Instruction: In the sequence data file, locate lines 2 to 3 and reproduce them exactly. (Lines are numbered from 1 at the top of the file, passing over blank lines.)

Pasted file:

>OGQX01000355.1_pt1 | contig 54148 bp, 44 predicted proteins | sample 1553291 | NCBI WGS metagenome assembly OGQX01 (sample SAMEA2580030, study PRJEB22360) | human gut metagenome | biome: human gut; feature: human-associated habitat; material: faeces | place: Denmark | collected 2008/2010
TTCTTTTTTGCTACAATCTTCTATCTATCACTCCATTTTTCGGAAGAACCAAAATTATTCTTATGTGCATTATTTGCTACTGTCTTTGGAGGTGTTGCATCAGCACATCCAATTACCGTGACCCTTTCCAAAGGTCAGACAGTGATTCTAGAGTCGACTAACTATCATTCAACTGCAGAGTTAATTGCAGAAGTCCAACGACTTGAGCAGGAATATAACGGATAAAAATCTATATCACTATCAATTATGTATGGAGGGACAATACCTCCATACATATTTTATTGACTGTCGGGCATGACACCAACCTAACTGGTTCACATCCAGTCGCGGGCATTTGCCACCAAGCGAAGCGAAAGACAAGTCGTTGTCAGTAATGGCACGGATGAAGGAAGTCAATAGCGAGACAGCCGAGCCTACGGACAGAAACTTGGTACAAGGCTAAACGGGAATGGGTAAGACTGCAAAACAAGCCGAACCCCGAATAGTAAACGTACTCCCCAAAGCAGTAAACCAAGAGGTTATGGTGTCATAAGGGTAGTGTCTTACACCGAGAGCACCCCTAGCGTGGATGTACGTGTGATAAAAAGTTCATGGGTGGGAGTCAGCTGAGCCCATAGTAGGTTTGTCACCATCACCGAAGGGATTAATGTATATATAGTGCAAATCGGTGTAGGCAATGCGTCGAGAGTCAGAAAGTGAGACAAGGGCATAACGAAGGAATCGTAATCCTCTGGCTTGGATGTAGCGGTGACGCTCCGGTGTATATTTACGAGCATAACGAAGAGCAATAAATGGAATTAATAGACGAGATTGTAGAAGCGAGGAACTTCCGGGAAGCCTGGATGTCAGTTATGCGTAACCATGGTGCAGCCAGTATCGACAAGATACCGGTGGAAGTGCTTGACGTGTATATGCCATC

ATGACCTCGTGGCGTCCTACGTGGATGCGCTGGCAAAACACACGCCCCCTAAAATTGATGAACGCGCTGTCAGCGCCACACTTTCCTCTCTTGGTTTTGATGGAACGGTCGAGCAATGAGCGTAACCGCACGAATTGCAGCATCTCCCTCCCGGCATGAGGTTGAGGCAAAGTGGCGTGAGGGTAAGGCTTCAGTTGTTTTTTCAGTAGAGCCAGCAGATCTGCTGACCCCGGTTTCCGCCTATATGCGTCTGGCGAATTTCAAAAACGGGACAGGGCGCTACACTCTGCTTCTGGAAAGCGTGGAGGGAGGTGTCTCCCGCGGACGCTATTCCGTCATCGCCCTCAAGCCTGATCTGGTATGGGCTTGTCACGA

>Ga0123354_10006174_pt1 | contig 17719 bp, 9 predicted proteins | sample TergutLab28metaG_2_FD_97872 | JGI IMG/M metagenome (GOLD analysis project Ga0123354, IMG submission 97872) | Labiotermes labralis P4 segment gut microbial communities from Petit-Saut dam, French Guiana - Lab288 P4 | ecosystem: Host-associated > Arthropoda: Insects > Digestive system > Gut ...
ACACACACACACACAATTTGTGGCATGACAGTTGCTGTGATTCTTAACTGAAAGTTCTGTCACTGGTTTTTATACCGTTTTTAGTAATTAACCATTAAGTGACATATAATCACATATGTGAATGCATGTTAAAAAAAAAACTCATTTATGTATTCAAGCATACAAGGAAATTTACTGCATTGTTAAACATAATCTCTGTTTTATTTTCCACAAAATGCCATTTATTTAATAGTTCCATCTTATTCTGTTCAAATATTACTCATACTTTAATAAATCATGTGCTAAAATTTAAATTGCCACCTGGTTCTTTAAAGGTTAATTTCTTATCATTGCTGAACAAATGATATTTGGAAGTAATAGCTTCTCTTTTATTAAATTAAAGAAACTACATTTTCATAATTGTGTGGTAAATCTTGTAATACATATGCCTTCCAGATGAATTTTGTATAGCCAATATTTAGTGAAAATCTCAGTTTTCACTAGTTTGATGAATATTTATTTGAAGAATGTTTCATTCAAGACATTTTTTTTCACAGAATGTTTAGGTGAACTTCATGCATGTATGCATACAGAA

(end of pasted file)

TTCTTTTTTGCTACAATCTTCTATCTATCACTCCATTTTTCGGAAGAACCAAAATTATTCTTATGTGCATTATTTGCTACTGTCTTTGGAGGTGTTGCATCAGCACATCCAATTACCGTGACCCTTTCCAAAGGTCAGACAGTGATTCTAGAGTCGACTAACTATCATTCAACTGCAGAGTTAATTGCAGAAGTCCAACGACTTGAGCAGGAATATAACGGATAAAAATCTATATCACTATCAATTATGTATGGAGGGACAATACCTCCATACATATTTTATTGACTGTCGGGCATGACACCAACCTAACTGGTTCACATCCAGTCGCGGGCATTTGCCACCAAGCGAAGCGAAAGACAAGTCGTTGTCAGTAATGGCACGGATGAAGGAAGTCAATAGCGAGACAGCCGAGCCTACGGACAGAAACTTGGTACAAGGCTAAACGGGAATGGGTAAGACTGCAAAACAAGCCGAACCCCGAATAGTAAACGTACTCCCCAAAGCAGTAAACCAAGAGGTTATGGTGTCATAAGGGTAGTGTCTTACACCGAGAGCACCCCTAGCGTGGATGTACGTGTGATAAAAAGTTCATGGGTGGGAGTCAGCTGAGCCCATAGTAGGTTTGTCACCATCACCGAAGGGATTAATGTATATATAGTGCAAATCGGTGTAGGCAATGCGTCGAGAGTCAGAAAGTGAGACAAGGGCATAACGAAGGAATCGTAATCCTCTGGCTTGGATGTAGCGGTGACGCTCCGGTGTATATTTACGAGCATAACGAAGAGCAATAAATGGAATTAATAGACGAGATTGTAGAAGCGAGGAACTTCCGGGAAGCCTGGATGTCAGTTATGCGTAACCATGGTGCAGCCAGTATCGACAAGATACCGGTGGAAGTGCTTGACGTGTATATGCCATC

ATGACCTCGTGGCGTCCTACGTGGATGCGCTGGCAAAACACACGCCCCCTAAAATTGATGAACGCGCTGTCAGCGCCACACTTTCCTCTCTTGGTTTTGATGGAACGGTCGAGCAATGAGCGTAACCGCACGAATTGCAGCATCTCCCTCCCGGCATGAGGTTGAGGCAAAGTGGCGTGAGGGTAAGGCTTCAGTTGTTTTTTCAGTAGAGCCAGCAGATCTGCTGACCCCGGTTTCCGCCTATATGCGTCTGGCGAATTTCAAAAACGGGACAGGGCGCTACACTCTGCTTCTGGAAAGCGTGGAGGGAGGTGTCTCCCGCGGACGCTATTCCGTCATCGCCCTCAAGCCTGATCTGGTATGGGCTTGTCACGA